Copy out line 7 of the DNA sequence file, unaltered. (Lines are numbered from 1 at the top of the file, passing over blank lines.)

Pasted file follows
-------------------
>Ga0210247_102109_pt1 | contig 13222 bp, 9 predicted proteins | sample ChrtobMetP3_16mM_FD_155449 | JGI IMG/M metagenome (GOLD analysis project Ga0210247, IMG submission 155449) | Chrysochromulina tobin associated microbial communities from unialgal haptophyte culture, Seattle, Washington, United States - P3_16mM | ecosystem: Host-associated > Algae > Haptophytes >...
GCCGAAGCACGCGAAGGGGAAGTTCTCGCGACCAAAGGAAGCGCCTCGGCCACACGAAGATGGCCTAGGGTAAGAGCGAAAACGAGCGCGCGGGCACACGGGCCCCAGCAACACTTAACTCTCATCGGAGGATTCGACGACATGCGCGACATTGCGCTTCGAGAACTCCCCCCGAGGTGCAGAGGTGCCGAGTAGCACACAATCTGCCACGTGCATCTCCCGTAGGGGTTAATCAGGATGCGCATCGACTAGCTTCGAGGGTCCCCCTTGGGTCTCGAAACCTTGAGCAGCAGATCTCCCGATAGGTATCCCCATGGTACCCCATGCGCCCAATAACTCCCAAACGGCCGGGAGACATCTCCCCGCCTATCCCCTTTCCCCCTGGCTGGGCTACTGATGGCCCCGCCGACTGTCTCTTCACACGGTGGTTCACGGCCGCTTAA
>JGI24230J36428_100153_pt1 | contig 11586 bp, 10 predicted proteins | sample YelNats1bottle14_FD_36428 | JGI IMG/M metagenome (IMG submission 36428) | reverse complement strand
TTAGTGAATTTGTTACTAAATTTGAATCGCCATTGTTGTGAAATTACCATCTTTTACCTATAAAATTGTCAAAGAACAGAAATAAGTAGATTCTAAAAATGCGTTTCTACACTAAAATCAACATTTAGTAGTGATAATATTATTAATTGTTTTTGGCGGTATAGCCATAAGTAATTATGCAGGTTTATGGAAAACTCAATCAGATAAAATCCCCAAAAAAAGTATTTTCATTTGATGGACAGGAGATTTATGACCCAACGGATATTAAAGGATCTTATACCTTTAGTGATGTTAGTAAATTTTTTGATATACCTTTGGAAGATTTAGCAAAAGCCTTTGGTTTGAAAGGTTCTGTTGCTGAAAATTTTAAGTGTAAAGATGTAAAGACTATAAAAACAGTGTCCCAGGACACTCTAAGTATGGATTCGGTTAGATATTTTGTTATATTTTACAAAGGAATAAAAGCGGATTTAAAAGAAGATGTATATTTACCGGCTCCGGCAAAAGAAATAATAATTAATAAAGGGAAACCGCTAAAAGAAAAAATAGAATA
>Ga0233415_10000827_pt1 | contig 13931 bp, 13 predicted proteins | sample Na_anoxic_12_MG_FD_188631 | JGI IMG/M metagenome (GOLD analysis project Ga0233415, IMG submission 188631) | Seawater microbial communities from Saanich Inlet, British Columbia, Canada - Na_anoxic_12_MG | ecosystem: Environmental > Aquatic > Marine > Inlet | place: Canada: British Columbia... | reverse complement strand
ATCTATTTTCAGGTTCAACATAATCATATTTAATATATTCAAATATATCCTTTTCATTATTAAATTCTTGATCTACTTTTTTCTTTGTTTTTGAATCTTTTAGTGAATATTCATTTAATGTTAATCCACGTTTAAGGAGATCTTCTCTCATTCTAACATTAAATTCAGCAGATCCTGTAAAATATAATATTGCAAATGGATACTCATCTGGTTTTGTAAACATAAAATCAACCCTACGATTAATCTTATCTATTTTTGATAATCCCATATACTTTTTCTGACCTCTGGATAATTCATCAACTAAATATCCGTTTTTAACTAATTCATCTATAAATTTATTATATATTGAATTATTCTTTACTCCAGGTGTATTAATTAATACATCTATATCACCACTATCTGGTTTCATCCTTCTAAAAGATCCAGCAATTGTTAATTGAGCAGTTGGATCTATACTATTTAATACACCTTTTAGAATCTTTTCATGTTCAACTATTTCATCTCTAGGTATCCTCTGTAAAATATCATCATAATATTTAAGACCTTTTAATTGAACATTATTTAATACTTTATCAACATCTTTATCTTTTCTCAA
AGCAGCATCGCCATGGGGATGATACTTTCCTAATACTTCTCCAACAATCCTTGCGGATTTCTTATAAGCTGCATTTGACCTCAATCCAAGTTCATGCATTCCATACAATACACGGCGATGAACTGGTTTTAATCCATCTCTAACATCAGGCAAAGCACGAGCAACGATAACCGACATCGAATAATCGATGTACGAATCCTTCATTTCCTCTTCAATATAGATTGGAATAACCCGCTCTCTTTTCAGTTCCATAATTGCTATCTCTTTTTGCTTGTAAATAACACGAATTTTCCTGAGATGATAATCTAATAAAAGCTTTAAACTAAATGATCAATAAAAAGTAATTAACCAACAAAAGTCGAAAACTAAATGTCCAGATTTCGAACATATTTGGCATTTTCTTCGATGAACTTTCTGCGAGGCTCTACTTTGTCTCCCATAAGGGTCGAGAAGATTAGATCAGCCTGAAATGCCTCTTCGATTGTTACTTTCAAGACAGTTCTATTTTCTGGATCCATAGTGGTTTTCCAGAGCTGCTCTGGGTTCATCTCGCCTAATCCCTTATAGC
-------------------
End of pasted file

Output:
AGCAGCATCGCCATGGGGATGATACTTTCCTAATACTTCTCCAACAATCCTTGCGGATTTCTTATAAGCTGCATTTGACCTCAATCCAAGTTCATGCATTCCATACAATACACGGCGATGAACTGGTTTTAATCCATCTCTAACATCAGGCAAAGCACGAGCAACGATAACCGACATCGAATAATCGATGTACGAATCCTTCATTTCCTCTTCAATATAGATTGGAATAACCCGCTCTCTTTTCAGTTCCATAATTGCTATCTCTTTTTGCTTGTAAATAACACGAATTTTCCTGAGATGATAATCTAATAAAAGCTTTAAACTAAATGATCAATAAAAAGTAATTAACCAACAAAAGTCGAAAACTAAATGTCCAGATTTCGAACATATTTGGCATTTTCTTCGATGAACTTTCTGCGAGGCTCTACTTTGTCTCCCATAAGGGTCGAGAAGATTAGATCAGCCTGAAATGCCTCTTCGATTGTTACTTTCAAGACAGTTCTATTTTCTGGATCCATAGTGGTTTTCCAGAGCTGCTCTGGGTTCATCTCGCCTAATCCCTTATAGC